Printer Friendly

Dubai executive shines light on a world without internet.

Jonathan Hill

In this digital age, you might think everyone around the world is connected. But one Dubai-based public relations specialist has travelled to nine remote villages in India to prove that's far from the case.

Jonathan Hill, a 46-year-old British expat, spent nine days in Maharashtra, India, learning about the lifestyle of a specific group of people who show you can get by without smartphones and social media. And forget electricity consumption, they power their homes with "cow faeces". They get by and make a living with some 'old-fashioned' marketing schemes.

Hill, who left his job at Emirates Airline -- where he had worked for seven years -- to complete a Master's degree in Marketing Communications, studied the Shakti (meaning 'empowerment') women in India as part of his dissertation. The aim was to show how a huge part of the world still remains offline.

More than half the world's population does not have access to the internet. In the connected world, businesses and individuals might target customers and clients through marketing and advertising campaigns, e-blasts and social media engagement. That's not the case in areas such as rural India.

"What I encountered was extraordinary," Hill told 7DAYS. "Rural women, who might otherwise be found picking crops, and who've had minimal exposure to the world beyond their village boundaries, have become entrusted with finding the future customers and indeed profits of a multinational consumer giant (Unilever).

Women in rural areas of India are being empowered without the need for modern technology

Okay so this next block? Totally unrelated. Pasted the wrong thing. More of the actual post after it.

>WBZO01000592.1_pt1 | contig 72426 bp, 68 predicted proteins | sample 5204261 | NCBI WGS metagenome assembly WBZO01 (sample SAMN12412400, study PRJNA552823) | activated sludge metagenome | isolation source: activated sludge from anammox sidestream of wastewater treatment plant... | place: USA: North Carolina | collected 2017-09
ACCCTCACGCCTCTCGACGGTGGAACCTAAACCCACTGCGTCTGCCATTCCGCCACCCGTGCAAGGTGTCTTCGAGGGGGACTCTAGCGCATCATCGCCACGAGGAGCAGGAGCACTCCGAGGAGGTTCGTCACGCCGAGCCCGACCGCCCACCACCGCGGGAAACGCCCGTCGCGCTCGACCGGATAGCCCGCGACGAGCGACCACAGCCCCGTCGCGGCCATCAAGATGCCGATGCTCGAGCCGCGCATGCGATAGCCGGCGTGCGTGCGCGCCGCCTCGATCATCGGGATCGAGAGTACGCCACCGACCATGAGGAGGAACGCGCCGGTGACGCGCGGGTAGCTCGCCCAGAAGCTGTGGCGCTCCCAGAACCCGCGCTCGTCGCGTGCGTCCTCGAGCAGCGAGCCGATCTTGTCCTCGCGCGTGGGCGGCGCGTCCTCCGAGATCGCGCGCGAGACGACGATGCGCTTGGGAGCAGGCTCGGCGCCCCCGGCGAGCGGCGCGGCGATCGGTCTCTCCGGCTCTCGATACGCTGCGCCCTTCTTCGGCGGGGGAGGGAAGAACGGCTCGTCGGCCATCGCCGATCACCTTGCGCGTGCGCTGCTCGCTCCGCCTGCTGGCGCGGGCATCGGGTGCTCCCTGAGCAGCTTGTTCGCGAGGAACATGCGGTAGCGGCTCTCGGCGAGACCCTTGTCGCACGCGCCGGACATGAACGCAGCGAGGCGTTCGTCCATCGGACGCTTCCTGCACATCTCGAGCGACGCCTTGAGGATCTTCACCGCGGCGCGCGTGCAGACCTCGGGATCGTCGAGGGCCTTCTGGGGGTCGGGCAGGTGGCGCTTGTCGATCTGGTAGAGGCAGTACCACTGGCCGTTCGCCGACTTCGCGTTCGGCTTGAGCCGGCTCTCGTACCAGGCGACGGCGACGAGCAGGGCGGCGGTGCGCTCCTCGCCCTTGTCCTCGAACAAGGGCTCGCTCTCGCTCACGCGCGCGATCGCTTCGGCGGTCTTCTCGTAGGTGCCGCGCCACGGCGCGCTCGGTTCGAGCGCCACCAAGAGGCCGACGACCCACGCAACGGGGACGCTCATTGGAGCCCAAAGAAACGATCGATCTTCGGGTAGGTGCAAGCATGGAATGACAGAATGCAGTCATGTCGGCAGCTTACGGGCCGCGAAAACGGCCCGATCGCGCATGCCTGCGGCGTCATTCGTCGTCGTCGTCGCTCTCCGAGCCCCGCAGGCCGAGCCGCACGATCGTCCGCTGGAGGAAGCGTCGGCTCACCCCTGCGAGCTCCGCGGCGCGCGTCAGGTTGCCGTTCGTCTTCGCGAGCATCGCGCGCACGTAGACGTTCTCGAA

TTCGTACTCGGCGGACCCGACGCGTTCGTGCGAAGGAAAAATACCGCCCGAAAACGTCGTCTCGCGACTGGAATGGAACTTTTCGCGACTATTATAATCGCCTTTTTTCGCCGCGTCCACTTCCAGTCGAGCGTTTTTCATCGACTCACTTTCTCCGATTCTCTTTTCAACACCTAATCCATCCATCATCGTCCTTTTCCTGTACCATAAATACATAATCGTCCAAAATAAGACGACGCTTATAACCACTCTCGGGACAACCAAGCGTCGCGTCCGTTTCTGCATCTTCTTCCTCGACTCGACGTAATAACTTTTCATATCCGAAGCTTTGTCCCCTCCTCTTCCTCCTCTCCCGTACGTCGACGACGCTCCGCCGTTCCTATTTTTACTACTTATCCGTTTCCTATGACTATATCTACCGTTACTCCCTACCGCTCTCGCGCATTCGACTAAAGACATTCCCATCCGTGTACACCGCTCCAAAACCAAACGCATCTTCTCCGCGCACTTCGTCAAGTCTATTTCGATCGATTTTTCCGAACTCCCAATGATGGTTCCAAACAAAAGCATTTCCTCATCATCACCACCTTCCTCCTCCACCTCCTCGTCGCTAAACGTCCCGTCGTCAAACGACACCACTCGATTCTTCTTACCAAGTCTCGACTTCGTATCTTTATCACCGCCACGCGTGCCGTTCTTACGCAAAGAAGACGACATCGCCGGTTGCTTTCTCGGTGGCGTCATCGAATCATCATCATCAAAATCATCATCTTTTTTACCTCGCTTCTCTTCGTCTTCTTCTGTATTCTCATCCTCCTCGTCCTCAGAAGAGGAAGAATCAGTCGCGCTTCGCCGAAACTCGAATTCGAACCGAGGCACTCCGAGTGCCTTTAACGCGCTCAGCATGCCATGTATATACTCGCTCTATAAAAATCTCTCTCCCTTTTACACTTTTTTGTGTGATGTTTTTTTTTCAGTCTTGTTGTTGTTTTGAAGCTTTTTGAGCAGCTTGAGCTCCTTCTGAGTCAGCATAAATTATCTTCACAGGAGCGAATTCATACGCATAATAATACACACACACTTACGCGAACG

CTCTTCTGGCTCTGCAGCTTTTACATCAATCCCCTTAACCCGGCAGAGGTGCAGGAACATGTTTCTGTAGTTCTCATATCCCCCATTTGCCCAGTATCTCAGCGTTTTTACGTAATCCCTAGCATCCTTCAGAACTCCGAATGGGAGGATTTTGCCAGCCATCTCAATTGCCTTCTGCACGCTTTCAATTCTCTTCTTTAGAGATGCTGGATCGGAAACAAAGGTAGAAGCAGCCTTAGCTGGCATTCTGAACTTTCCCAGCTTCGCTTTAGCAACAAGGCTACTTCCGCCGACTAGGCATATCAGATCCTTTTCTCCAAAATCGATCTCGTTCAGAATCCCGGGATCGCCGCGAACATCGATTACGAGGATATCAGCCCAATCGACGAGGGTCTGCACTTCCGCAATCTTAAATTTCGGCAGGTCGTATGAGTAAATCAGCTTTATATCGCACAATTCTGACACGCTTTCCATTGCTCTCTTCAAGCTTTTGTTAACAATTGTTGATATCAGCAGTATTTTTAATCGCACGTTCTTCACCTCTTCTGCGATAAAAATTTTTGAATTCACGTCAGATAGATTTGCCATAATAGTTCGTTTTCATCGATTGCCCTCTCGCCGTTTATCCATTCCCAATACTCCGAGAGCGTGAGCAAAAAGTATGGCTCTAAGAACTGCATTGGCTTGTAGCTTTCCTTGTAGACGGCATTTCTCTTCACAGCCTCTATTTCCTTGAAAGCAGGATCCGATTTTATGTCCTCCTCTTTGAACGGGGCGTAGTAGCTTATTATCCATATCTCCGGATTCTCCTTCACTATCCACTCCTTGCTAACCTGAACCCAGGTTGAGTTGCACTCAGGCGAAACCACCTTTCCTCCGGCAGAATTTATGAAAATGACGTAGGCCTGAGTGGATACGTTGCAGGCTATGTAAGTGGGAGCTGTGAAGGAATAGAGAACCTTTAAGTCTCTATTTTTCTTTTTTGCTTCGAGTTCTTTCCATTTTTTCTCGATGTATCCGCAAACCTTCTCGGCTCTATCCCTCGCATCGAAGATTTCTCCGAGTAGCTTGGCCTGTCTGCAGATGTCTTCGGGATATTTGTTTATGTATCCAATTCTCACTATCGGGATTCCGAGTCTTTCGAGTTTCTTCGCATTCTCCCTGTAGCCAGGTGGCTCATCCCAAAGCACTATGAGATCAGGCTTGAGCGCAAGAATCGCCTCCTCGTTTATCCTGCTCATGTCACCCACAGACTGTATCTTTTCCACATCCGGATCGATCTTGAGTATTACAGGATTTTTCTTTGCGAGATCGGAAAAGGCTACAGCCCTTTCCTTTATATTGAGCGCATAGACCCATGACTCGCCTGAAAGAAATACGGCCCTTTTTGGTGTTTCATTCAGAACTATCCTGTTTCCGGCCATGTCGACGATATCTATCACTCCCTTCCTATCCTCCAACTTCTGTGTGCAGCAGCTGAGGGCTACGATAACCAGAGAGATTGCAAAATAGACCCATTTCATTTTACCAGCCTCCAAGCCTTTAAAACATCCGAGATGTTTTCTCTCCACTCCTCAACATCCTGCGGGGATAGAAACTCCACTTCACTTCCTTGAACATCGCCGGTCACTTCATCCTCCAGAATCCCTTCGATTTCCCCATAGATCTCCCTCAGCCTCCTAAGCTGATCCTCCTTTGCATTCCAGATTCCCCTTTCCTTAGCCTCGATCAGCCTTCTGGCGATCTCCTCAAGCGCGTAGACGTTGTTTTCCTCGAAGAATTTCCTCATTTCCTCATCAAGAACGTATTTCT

"In India, with a rural population of 800 million (bigger than Europe), tens of thousands of 'foot soldier' women are employed to literally walk into the countryside and sell household products under a micro-franchising scheme called 'Project Shakti'. In an era where the growth of companies has often put more and more distance between organisations and their customers, Project Shakti is a great example of marketing going back to basics -- face to face contact, personal relationships and word of mouth -- as opposed to word of mouse.

"According to Unilever, there are 70,000 Shakti women distributing products in 165,000 villages throughout India (there are over 600,000 villages in India housing 70 per cent of the population). The micro-franchising initiative is said to form 5 per cent of Unilever's overall revenue in the Indian market," Hill said.

However, Hill believes that today's modern marketing communications, such as social media, remains ineffective in rural parts of India. And what about him staying connected? The PR specialist admitted it was a "big decision" to resign from his post at Emirate Airlines to pursue his Masters.

"I've had a fantastic seven years with the airline and I thoroughly enjoyed being a part of an increasingly global brand, but it was time to do something different. The studying was a part of that. I wanted to learn a deeper part of this area," Hill said.

sarwat@7days.ae

[c] 2015 Al Sidra Media LLC Provided by SyndiGate Media Inc. ( Syndigate.info ).

COPYRIGHT 2015 SyndiGate Media Inc.
No portion of this article can be reproduced without the express written permission from the copyright holder.
Copyright 2015 Gale, Cengage Learning. All rights reserved.

Article Details
Printer friendly Cite/link Email Feedback
Publication:7 Days (Dubai, United Arab Emirates)
Geographic Code:9INDI
Date:Nov 14, 2015
Words:497
Previous Article:Young men arrested after shooting at a mass brawl in UAE.
Next Article:Housemaids arrested for allegedly stealing Dhs2million in UAE.
Topics:

Terms of use | Privacy policy | Copyright © 2019 Farlex, Inc. | Feedback | For webmasters